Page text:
The mid-October storm that drenched San Luis Obispo County with an unseasonable amount of rain has prompted Atascadero to lift its mandatory water conservation measures.
The Atascadero Mutual Water Co.’s decision came after a rain gauge at its corporate yard on Sycamore Avenue showed 5.2 inches of rain fell during the storm.
The drought water rates for single-family customers, the requirement of alternate-day landscape watering and the prohibition of landscape watering between 7 a.m. and 7 p.m. are no longer in effect. That means water shortages have been downgraded.
Still, the utility wants its customers to keep conserving water. So it will retain some restrictions on its 10,338 accounts — or about 30,000 people — until sufficient rainfall is received to adequately replenish its aquifer, officials said. Among other things, customers must:
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• Have no substantial run-off from landscaped surfaces,
• Repair plumbing/irrigation leaks immediately,
• Not wash sidewalks, driveways or patios or do water-wasting activities with a hose,
• Not wash vehicles and recreational equipment without a shut-off nozzle, and
• Not irrigate with overhead sprinklers when it is raining.
The Paso Robles City Council voted earlier this month to ease its conservation rules for fall and winter.
The mandatory measures — such as limiting lawn watering to three days per week between 7 p.m. and 9 a.m. — became voluntary Oct. 15 through April 30. They will become mandatory again May 1.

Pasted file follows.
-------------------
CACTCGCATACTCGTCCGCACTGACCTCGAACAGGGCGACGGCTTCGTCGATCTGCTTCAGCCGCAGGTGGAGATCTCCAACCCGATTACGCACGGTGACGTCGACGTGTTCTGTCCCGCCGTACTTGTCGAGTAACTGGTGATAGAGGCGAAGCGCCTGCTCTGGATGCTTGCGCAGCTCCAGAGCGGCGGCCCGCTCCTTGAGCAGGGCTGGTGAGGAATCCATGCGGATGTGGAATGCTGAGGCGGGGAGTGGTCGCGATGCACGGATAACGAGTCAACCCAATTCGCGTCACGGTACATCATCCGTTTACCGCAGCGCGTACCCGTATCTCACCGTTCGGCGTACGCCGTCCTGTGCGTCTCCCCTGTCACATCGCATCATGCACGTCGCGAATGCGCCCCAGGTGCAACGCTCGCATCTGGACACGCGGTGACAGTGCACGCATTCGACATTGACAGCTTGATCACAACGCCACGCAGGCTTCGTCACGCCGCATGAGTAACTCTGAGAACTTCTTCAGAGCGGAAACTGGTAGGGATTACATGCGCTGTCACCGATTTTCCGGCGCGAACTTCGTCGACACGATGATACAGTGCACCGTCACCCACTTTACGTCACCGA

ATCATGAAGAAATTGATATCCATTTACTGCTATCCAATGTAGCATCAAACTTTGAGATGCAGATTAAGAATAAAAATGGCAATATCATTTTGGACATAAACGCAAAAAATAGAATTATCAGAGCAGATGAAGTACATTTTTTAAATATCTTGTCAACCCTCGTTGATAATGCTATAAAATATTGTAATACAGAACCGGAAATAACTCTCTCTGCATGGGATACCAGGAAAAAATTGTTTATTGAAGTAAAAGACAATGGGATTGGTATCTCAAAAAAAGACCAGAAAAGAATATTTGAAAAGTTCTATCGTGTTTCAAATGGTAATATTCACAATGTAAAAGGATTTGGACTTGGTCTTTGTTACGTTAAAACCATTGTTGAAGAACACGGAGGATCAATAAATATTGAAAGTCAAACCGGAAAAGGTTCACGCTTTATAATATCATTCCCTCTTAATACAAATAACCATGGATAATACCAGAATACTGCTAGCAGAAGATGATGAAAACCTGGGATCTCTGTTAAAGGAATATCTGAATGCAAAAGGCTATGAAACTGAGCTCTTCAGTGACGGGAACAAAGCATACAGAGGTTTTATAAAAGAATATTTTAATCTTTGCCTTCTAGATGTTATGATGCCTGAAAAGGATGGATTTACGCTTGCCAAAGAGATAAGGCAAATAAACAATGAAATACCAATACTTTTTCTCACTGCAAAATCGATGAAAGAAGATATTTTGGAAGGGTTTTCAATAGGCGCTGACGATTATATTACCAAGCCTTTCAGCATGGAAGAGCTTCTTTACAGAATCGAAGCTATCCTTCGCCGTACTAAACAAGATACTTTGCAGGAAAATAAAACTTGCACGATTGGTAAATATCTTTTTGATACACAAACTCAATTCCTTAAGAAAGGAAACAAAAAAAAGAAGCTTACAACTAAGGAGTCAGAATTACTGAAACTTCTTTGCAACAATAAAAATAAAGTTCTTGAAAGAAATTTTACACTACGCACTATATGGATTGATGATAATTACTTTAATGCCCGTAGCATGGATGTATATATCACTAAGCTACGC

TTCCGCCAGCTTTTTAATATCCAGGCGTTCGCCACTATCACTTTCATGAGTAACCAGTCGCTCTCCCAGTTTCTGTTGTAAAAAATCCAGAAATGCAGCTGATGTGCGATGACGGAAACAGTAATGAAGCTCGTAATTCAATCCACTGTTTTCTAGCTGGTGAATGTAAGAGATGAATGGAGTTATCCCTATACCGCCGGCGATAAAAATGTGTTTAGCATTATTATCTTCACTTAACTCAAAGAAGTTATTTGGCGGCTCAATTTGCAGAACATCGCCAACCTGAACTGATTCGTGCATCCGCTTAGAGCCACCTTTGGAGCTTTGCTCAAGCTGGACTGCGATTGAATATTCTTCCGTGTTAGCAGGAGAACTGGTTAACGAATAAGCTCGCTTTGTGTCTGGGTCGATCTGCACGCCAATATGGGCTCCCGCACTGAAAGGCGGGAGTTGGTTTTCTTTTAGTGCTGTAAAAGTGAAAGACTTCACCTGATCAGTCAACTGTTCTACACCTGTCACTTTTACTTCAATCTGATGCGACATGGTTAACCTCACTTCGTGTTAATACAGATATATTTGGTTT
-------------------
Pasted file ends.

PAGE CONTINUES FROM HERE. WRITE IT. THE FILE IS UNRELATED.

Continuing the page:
Though rains helped, officials say fire season will continue
Although an October storm produced record-setting rainfall in some areas of the county this month, Cal Fire officials say it’s not enough to call off fire season just yet.
They will ease up on fire preparations after a long-term weather pattern consistent with more typical winter weather sets in.
“Even though we’ve had some rain recently, the weather is starting to warm up again and it’s still windy,” Cal Fire Capt. Chad Zrelak said. “The fire danger is still moderate to high in some places in the county.”
Historically, Cal Fire has closed fire season when two inches of rain hit but “that’s not always an effective guide,” Zrelak said, adding that such factors as moist vegetation, humidity and wind also play a part.
Its roughly 10,000 water accounts — representing about 29,950 people — are also still encouraged to conserve. Users saved 275 million gallons off their typical summer use from May to mid-September compared to the same periods in 2008 and 2007, officials said.